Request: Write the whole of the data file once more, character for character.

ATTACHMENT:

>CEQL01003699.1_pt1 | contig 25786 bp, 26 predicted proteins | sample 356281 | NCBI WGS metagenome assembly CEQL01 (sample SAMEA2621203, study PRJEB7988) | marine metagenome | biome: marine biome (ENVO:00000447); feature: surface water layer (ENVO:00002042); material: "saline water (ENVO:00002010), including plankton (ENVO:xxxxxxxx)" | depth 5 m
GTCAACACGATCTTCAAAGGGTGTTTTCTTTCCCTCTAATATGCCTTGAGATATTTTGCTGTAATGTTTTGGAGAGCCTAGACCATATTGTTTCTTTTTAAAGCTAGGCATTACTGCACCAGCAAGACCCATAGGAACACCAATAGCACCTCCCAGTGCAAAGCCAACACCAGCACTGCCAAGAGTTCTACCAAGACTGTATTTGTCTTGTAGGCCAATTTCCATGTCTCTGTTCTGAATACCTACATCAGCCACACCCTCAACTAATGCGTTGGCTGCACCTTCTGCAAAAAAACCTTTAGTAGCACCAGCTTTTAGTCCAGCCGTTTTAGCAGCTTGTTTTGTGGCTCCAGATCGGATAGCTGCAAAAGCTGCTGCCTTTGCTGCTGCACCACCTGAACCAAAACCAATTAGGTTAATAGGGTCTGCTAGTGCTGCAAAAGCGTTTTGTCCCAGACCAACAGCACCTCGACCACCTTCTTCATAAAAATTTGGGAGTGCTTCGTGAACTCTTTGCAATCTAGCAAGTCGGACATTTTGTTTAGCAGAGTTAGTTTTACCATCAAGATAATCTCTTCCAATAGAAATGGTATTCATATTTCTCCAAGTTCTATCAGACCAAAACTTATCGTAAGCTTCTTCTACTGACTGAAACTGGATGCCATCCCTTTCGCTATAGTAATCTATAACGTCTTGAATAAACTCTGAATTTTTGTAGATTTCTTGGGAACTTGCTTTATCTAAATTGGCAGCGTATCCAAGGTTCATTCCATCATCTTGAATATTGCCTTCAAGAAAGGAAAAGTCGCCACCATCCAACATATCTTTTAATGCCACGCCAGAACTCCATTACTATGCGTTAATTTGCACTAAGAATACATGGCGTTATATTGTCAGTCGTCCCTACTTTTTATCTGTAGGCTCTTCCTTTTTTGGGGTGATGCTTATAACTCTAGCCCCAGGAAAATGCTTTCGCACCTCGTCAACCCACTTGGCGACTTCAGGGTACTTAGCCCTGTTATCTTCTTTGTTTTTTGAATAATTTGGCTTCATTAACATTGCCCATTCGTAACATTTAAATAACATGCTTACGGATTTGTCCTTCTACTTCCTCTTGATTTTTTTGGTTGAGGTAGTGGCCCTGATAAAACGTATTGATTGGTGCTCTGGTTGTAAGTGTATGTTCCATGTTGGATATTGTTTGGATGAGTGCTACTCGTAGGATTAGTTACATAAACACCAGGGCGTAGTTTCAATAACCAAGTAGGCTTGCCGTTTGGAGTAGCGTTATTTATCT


>CEQL01003699.1_pt1 | contig 25786 bp, 26 predicted proteins | sample 356281 | NCBI WGS metagenome assembly CEQL01 (sample SAMEA2621203, study PRJEB7988) | marine metagenome | biome: marine biome (ENVO:00000447); feature: surface water layer (ENVO:00002042); material: "saline water (ENVO:00002010), including plankton (ENVO:xxxxxxxx)" | depth 5 m
GTCAACACGATCTTCAAAGGGTGTTTTCTTTCCCTCTAATATGCCTTGAGATATTTTGCTGTAATGTTTTGGAGAGCCTAGACCATATTGTTTCTTTTTAAAGCTAGGCATTACTGCACCAGCAAGACCCATAGGAACACCAATAGCACCTCCCAGTGCAAAGCCAACACCAGCACTGCCAAGAGTTCTACCAAGACTGTATTTGTCTTGTAGGCCAATTTCCATGTCTCTGTTCTGAATACCTACATCAGCCACACCCTCAACTAATGCGTTGGCTGCACCTTCTGCAAAAAAACCTTTAGTAGCACCAGCTTTTAGTCCAGCCGTTTTAGCAGCTTGTTTTGTGGCTCCAGATCGGATAGCTGCAAAAGCTGCTGCCTTTGCTGCTGCACCACCTGAACCAAAACCAATTAGGTTAATAGGGTCTGCTAGTGCTGCAAAAGCGTTTTGTCCCAGACCAACAGCACCTCGACCACCTTCTTCATAAAAATTTGGGAGTGCTTCGTGAACTCTTTGCAATCTAGCAAGTCGGACATTTTGTTTAGCAGAGTTAGTTTTACCATCAAGATAATCTCTTCCAATAGAAATGGTATTCATATTTCTCCAAGTTCTATCAGACCAAAACTTATCGTAAGCTTCTTCTACTGACTGAAACTGGATGCCATCCCTTTCGCTATAGTAATCTATAACGTCTTGAATAAACTCTGAATTTTTGTAGATTTCTTGGGAACTTGCTTTATCTAAATTGGCAGCGTATCCAAGGTTCATTCCATCATCTTGAATATTGCCTTCAAGAAAGGAAAAGTCGCCACCATCCAACATATCTTTTAATGCCACGCCAGAACTCCATTACTATGCGTTAATTTGCACTAAGAATACATGGCGTTATATTGTCAGTCGTCCCTACTTTTTATCTGTAGGCTCTTCCTTTTTTGGGGTGATGCTTATAACTCTAGCCCCAGGAAAATGCTTTCGCACCTCGTCAACCCACTTGGCGACTTCAGGGTACTTAGCCCTGTTATCTTCTTTGTTTTTTGAATAATTTGGCTTCATTAACATTGCCCATTCGTAACATTTAAATAACATGCTTACGGATTTGTCCTTCTACTTCCTCTTGATTTTTTTGGTTGAGGTAGTGGCCCTGATAAAACGTATTGATTGGTGCTCTGGTTGTAAGTGTATGTTCCATGTTGGATATTGTTTGGATGAGTGCTACTCGTAGGATTAGTTACATAAACACCAGGGCGTAGTTTCAATAACCAAGTAGGCTTGCCGTTTGGAGTAGCGTTATTTATCT